Our approach to policy formulation for the city region is distinctive in that we proceed from the ecological via the social and then to the economic. This reflects the fundamental nature of the ecosystem as the basis for human life: threats to its integrity are threats to human society, here and worldwide. Our approach then examines the economic as a support system for the kind of just and convivial society we envisage, with the economic systems constrained by the two goals of ecological safety (living within planetary limits and achieving social and economic justice). We do all this with an emphasis on the regional scale – that of the city-region (and its eco- or bio-region). We have drawn upon the contributions of other organisations and individuals, not all of whom start from the same place as us, but whose ideas are consistent with our eco-social-economic approach, sometimes without and sometimes with some adjustment.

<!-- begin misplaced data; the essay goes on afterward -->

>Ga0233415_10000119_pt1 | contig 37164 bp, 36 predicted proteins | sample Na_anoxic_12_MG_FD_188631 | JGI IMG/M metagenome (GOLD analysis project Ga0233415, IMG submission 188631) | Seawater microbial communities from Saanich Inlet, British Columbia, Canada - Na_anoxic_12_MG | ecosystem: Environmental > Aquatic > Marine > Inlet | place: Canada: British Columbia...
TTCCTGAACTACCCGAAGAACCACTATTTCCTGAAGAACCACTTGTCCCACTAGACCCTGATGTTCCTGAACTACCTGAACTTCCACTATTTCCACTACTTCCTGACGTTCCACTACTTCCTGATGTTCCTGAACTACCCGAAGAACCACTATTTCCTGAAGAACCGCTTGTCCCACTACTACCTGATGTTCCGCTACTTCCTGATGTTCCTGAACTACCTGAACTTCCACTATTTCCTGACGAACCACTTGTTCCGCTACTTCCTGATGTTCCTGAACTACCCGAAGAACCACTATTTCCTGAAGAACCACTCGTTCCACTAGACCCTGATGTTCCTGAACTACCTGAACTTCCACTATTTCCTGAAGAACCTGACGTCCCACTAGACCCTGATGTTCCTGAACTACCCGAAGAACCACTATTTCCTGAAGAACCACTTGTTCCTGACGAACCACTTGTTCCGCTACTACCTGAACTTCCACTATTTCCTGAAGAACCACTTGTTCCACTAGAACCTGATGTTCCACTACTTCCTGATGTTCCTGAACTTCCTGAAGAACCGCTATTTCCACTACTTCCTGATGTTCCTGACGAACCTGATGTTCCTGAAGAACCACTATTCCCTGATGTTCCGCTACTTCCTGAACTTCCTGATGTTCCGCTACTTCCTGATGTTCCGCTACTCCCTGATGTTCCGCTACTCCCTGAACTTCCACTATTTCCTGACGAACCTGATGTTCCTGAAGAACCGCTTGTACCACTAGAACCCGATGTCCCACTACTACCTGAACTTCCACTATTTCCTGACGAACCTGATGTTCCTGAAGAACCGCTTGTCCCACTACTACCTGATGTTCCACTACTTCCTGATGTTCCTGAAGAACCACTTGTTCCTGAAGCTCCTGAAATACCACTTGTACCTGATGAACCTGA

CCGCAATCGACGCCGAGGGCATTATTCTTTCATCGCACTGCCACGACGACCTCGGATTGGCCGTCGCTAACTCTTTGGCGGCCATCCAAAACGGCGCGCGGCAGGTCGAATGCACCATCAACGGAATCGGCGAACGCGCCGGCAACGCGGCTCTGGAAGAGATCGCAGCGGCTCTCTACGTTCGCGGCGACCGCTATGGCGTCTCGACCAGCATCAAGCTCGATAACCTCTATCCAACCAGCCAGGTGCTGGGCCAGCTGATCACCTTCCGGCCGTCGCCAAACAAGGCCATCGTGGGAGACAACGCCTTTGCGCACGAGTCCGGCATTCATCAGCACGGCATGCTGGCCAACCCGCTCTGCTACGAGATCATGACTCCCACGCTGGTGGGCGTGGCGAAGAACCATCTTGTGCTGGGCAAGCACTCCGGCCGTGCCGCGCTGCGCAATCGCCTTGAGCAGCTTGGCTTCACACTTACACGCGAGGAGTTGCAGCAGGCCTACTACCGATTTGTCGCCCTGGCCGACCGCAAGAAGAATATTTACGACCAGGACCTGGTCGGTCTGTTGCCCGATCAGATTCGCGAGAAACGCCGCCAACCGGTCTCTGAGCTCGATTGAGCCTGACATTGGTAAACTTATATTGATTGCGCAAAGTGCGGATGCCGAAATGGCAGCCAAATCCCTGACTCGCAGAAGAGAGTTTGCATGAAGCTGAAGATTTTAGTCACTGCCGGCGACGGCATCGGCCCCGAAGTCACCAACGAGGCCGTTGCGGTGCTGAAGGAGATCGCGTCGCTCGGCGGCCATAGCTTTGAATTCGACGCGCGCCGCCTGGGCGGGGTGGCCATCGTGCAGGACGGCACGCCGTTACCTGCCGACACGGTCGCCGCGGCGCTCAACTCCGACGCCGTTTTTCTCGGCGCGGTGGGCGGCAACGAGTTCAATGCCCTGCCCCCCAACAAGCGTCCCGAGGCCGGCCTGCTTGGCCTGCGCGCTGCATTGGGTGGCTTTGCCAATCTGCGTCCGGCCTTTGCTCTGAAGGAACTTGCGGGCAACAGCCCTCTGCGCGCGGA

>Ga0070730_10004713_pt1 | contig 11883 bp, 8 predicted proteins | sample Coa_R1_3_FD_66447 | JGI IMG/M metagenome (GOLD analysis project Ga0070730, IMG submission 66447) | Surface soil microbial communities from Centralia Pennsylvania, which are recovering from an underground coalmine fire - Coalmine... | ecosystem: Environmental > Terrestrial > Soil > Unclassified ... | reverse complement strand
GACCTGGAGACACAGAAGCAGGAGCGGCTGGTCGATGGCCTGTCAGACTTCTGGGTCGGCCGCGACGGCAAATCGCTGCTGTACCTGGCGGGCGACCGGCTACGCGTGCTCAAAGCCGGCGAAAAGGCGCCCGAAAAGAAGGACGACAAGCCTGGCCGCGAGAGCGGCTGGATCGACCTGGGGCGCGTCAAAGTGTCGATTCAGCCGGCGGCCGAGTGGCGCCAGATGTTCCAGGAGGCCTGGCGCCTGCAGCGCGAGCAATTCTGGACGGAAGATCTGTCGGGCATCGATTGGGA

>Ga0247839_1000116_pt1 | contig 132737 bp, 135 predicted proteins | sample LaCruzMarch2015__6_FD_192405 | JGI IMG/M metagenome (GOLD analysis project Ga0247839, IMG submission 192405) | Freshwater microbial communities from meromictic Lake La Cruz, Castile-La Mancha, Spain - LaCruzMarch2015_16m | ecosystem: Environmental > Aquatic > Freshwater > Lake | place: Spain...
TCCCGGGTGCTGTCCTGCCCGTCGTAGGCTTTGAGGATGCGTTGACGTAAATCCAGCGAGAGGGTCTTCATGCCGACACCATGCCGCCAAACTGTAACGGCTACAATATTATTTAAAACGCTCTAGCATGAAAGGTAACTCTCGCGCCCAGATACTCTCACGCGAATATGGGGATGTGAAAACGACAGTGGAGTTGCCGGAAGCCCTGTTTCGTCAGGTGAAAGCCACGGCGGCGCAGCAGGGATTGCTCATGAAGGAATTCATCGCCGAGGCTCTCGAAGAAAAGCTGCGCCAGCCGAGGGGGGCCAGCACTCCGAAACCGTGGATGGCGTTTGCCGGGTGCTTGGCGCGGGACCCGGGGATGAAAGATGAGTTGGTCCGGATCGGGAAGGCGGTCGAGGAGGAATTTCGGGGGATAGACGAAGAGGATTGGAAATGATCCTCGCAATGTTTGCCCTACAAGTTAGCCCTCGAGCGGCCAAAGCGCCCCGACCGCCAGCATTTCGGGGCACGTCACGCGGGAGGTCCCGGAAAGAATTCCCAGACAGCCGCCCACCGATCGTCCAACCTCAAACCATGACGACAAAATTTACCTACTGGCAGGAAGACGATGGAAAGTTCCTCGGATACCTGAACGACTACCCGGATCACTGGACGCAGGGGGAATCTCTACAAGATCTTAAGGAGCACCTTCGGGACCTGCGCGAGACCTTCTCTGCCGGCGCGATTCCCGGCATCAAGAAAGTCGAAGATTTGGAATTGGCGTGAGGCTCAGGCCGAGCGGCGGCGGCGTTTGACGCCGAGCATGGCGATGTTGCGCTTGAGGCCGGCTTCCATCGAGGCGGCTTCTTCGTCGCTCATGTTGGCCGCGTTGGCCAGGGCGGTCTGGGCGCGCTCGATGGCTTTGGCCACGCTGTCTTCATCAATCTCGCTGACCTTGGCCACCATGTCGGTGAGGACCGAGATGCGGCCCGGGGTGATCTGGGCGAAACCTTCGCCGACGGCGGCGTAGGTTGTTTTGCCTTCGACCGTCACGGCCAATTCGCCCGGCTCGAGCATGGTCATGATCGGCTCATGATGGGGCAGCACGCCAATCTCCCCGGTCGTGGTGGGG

The policy framework offered here does not pretend to cover everything – areas for elaboration and further work include social welfare, housing and health. And while we have explained the thinking behind the ideas, we have not given an exhaustive account of the theory and evidence underpinning the ideas. Much of this can be found in our other publications, available freely, along with other shorter pieces on our website which also has signposts to the work of others who share our general orientation.